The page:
Squabbling and politicking over ‘law and order’ elections is preventing states and the Northern Territory agreeing to set 14 as the Age of Criminal Responsibility for children, proving that federation is a waste of time, money and resources if we want a national approach to justice in the 120-year-old entity that is Australia. Meanwhile federally ministers are wasting billions of dollars locking up refugees and children on offshore islands, just so the government can maintain an anachronistic political ideology, and taking to court patriotic Australians whose only sin was to reveal alleged murders and grossly improper behaviour by public servants.
Other articles in this issue include:
- War powers: one party promises inquiry if elected
- Problems with Defence wider than veteran suicides
- Judges’ reputations suffer as public interest goes unweighed
- Why is David McBride the only soldier before a court?
- ‘Jail is the new mental health asylum’ says GP
- Scary Stokes puts the frighteners on, VC winner alleges
- DPP goes to the dogs
- Call to ban police from remote communities
- Innocent people on police ‘bad dude’ database…forever
- Ageism in sights of world human rights and health bodies
An unlikely pairing of two Liberal and Labor politicians are using the Senate Scrutiny Committee to rein in the ever-expanding power of ‘Executive’ Ministers producing legislation – about half of all Australian laws – that can change and expand under ‘regulations’ at the government’s whim, with the Parliament having no review powers over them. The Senators have taken the first step in restoring properly-balanced power between the Executive, the Judiciary and Parliament, as the Australian Constitution says it should be.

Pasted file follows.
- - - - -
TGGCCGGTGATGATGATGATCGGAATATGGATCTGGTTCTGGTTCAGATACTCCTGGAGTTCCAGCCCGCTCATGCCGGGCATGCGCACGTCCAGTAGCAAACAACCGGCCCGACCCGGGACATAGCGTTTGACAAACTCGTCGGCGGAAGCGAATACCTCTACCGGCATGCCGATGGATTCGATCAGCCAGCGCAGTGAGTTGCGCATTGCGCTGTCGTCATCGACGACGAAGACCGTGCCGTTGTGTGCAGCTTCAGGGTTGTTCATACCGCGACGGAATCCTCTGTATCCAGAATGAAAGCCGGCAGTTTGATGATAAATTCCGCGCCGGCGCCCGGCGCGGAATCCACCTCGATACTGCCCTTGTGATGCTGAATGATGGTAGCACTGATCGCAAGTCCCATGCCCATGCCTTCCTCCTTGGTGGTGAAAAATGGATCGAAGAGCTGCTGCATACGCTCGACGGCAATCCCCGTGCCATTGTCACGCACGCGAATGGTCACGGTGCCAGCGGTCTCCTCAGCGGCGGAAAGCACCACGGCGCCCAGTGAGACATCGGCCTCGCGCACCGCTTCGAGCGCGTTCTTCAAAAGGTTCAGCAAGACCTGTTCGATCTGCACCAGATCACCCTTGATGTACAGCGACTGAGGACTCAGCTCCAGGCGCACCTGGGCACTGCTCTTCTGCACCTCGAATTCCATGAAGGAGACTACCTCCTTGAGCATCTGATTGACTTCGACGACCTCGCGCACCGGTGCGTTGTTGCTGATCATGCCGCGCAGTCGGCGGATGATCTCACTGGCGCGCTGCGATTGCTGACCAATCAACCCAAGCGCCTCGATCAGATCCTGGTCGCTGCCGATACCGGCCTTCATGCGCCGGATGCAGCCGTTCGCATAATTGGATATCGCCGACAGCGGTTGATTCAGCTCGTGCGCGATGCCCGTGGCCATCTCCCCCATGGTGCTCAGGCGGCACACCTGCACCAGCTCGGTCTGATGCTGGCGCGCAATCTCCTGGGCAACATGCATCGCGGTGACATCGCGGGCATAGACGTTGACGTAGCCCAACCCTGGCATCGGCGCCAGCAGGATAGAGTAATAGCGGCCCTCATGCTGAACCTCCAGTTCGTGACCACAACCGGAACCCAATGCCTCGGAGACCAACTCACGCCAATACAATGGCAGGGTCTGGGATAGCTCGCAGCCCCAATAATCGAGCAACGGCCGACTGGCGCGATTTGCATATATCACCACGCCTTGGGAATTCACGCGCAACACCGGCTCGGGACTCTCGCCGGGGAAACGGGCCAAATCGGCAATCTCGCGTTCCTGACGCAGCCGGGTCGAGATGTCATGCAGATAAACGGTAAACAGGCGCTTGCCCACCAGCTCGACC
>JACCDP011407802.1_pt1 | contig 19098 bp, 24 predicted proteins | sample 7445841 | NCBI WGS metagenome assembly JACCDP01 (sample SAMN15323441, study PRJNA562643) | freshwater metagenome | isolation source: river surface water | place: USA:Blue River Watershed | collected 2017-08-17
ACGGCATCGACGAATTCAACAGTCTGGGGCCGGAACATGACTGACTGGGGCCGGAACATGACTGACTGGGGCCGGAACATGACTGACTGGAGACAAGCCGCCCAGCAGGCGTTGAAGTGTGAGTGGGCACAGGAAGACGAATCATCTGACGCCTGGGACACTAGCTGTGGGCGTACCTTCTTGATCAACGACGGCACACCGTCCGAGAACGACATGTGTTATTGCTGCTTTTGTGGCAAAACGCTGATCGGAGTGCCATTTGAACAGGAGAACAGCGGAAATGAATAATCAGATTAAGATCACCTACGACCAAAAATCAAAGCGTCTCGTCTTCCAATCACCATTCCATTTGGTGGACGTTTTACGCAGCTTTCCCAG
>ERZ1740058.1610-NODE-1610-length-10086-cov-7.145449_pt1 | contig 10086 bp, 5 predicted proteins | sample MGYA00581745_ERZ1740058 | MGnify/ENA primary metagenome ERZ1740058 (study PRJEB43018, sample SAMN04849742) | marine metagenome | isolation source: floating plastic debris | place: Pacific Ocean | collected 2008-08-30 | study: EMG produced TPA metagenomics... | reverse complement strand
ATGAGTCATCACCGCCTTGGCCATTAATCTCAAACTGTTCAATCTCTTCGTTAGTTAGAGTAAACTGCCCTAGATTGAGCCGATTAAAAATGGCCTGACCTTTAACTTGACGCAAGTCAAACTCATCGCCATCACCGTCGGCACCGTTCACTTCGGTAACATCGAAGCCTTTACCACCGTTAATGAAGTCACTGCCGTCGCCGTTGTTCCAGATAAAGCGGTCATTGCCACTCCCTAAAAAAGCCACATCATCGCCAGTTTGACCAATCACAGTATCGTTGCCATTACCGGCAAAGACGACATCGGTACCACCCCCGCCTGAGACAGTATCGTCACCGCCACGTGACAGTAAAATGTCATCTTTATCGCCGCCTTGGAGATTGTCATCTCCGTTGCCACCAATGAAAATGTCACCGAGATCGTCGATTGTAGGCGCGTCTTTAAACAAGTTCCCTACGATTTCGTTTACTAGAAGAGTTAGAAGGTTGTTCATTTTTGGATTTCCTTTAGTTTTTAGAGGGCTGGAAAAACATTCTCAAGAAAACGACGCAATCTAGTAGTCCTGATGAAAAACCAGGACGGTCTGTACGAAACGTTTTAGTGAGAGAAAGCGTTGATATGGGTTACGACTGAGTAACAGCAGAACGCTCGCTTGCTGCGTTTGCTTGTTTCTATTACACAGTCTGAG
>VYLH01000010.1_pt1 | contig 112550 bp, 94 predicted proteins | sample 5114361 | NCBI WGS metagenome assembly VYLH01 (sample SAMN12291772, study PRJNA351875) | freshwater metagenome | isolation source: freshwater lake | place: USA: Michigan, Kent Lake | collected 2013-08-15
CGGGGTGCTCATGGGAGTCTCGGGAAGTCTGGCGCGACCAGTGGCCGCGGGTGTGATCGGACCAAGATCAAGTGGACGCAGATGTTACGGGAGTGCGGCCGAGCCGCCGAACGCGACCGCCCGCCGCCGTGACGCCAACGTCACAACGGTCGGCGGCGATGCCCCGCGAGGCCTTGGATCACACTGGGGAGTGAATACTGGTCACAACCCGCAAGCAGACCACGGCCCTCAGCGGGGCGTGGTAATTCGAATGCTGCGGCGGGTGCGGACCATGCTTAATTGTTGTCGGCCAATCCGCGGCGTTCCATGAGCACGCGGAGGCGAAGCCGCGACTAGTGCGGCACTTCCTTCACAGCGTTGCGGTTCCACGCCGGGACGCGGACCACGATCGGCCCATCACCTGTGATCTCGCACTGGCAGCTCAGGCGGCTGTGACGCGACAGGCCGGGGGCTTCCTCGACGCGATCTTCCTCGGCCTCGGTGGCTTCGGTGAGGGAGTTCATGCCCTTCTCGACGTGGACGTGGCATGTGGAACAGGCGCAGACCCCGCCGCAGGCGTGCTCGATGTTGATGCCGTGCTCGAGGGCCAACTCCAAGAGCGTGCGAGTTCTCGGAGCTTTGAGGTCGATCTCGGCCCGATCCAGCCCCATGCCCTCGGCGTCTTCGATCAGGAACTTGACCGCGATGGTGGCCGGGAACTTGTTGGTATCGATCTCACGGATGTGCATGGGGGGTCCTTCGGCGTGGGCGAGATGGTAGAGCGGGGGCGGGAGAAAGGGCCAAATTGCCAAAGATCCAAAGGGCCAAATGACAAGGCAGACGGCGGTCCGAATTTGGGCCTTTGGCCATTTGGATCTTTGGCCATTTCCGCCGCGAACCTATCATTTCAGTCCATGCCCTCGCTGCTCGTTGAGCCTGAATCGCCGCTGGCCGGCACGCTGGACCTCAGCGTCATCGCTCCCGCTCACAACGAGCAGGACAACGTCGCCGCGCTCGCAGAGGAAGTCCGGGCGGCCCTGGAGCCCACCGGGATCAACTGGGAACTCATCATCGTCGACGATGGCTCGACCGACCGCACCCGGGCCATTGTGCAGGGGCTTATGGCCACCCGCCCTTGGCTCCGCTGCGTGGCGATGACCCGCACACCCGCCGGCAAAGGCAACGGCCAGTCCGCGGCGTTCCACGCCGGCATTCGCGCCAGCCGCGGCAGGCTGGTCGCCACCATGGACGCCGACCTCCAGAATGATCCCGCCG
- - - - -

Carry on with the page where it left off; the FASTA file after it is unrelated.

This is the formal declaration of the results of the 2021 Annual General Meeting of Civil Liberties Australia held electronically and by post, with voting occurring in March 2021. The attached item gives details of the voting to approve (or not approve) formal documents relating to the 2020 calendar year, and of Board Members elected for the period to early 2023.
It has been reported that NSW police are accepting secret reports of sexual assault in a dangerous new type of vigilantism. Asked to comment verbally by the media, Civil Liberties Australia chose to put our concerns in writing. Here is our statement.
Six organisations – including Civil Liberties Australia – are calling on Tasmanian Legislative Councillors to vote against the government’s proposed anti-protest laws because they are undemocratic, illiberal, unjust, dangerous and technically flawed. The upper house debate is due on Wednesday 24 March 2021. Among other flaws, the laws aim to silence the community, CLA’s Tasmanian Director Richard Griggs says.
At the height of pandemic panic in 2020, a top national body tried to tell people which way to turn when exercising around a lake. The advice turned out to be superfluous and useless…but it raised the basic question of how far can governments make you go, and in what direction?